I have been in New York ever since Christmas, you know, and now I shall have to work like sin to catch up my correspondence.
And I have got to get up that book, too. Cut my letters out of the Alta’s and send them to me in an envelop. Some, here, that are not mailed yet, I shall have to copy, I suppose.
I have got a thousand things to do, and am not doing any of them. I feel perfectly savage.
On the whole, matters were going well with him. His next letter is full of his success – overflowing with the boyish radiance which he never quite outgrew.
To Mrs. Jane Clemens and Mrs. Moffett, in St. Louis:
Hartford, Conn. Jan. 24–68.
Dear mother and sister, – This is a good week for me. I stopped in the Herald office as I came through New York, to see the boys on the staff, and young James Gordon Bennett asked me to write twice a week, impersonally, for the Herald, and said if I would I might have full swing, and (write) about anybody and everybody I wanted to. I said I must have the very fullest possible swing, and he said “all right.” I said “It’s a contract—” and that settled that matter.
I’ll make it a point to write one letter a week, any-how.
But the best thing that has happened was here. This great American Publishing Company kept on trying to bargain with me for a book till I thought I would cut the matter short by coming up for a talk. I met Rev. Henry Ward Beecher in Brooklyn, and with his usual whole-souled way of dropping his own work to give other people a lift when he gets a chance, he said, “Now, here, you are one of the talented men of the age – nobody is going to deny that – but in matters of business, I don’t suppose you know more than enough to came in when it rains. I’ll tell you what to do, and how to do it.” And he did.
And I listened well, and then came up here and made a splendid contract for a Quaker City book of 5 or 600 large pages, with illustrations, the manuscript to be placed in the publishers’ hands by the middle of July. My percentage is to be a fifth more than they have ever paid any author, except Horace Greeley. Beecher will be surprised, I guess, when he hears this.
But I had my mind made up to one thing – I wasn’t going to touch a book unless there was money in it, and a good deal of it. I told them so. I had the misfortune to “bust out” one author of standing. They had his manuscript, with the understanding that they would publish his book if they could not get a book from me, (they only publish two books at a time, and so my book and Richardson’s Life of Grant will fill the bill for next fall and winter) – so that manuscript was sent back to its author today.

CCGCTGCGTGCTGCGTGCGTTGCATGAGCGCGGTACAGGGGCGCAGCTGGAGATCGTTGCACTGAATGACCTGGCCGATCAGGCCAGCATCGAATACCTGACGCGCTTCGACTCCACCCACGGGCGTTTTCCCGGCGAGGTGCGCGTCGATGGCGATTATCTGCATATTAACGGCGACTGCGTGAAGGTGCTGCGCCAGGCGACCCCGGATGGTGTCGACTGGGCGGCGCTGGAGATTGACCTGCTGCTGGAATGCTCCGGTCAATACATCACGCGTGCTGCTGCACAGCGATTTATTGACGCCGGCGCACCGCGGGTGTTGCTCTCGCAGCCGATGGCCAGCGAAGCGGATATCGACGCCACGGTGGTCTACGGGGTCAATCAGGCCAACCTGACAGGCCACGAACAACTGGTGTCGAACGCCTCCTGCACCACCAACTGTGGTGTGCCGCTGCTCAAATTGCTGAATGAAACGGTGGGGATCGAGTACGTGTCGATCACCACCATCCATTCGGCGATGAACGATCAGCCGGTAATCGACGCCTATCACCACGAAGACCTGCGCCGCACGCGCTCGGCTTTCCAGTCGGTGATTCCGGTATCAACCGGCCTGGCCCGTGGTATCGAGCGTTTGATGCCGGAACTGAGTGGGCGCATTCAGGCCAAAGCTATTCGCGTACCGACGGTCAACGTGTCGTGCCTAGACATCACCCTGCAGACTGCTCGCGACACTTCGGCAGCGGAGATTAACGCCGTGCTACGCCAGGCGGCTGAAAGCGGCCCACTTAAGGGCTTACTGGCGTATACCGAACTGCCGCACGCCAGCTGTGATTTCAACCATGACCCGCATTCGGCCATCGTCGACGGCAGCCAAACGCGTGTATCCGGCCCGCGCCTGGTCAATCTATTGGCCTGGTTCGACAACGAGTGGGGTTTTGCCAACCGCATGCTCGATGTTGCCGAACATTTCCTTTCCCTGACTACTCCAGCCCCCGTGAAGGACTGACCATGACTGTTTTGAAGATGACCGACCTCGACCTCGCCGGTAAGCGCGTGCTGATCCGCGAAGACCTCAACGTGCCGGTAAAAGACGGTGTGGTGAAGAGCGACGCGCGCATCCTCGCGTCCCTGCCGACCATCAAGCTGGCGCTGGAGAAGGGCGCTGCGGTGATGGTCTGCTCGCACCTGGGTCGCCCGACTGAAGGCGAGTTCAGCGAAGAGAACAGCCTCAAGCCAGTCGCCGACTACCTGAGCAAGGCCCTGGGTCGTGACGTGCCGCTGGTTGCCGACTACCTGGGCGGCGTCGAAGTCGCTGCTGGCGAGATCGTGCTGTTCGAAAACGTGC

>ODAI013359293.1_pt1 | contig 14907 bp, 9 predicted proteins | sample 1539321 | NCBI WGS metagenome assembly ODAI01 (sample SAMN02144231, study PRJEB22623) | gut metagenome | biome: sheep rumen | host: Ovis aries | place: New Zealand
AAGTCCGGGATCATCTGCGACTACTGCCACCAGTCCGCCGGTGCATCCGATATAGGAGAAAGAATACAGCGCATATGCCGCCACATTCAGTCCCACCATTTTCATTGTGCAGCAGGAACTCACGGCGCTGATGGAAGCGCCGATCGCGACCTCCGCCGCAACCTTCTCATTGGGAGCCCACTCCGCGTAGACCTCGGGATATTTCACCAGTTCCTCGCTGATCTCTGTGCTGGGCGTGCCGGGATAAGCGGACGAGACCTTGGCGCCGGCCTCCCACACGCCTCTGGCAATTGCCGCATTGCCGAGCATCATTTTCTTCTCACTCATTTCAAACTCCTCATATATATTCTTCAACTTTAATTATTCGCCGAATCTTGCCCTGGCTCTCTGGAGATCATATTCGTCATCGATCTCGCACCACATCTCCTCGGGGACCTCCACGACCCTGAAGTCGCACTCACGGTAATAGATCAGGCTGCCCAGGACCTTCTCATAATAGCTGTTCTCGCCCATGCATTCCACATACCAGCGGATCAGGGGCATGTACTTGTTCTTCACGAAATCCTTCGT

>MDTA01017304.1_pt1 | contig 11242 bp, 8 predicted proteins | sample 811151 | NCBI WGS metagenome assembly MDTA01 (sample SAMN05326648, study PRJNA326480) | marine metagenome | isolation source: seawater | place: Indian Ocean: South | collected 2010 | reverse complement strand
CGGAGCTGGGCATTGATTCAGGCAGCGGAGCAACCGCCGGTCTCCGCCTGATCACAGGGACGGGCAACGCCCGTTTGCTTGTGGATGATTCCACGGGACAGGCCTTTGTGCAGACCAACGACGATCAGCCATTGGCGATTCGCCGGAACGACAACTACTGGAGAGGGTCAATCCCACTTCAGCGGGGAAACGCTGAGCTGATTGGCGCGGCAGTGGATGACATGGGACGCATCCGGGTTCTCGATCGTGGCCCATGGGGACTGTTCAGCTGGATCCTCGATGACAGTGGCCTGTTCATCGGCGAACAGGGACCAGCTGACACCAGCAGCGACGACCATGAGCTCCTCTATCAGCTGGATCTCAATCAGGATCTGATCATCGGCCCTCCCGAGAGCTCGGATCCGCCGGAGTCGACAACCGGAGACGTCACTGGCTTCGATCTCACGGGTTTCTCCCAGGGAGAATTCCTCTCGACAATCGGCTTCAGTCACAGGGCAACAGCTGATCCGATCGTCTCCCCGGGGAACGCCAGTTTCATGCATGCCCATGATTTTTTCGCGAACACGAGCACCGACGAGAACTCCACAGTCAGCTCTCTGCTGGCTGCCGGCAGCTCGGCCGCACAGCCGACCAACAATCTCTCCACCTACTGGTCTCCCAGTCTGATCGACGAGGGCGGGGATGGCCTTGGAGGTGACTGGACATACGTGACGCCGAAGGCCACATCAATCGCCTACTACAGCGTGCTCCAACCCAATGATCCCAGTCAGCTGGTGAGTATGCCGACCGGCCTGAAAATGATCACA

These publishers get off the most tremendous editions of their books you can imagine. I shall write to the Enterprise and Alta every week, as usual, I guess, and to the Herald twice a week – occasionally to the Tribune and the Magazines (I have a stupid article in the Galaxy, just issued) but I am not going to write to this, that and the other paper any more.
The Chicago Tribune wants letters, but I hope and pray I have charged them so much that they will not close the contract. I am gradually getting out of debt, but these trips to New York do cost like sin. I hope you have cut out and forwarded my printed letters to Washington – please continue to do so as they arrive.
I have had a tip-top time, here, for a few days (guest of Mr. Jno. Hooker’s family – Beecher’s relatives-in a general way of Mr. Bliss, also, who is head of the publishing firm.) Puritans are mighty straight-laced and they won’t let me smoke in the parlor, but the Almighty don’t make any better people.
Love to all-good-bye. I shall be in New York 3 days – then go on to the Capital.
Yrs affly, especially Ma.,
I have to make a speech at the annual Herald dinner on the 6th of May.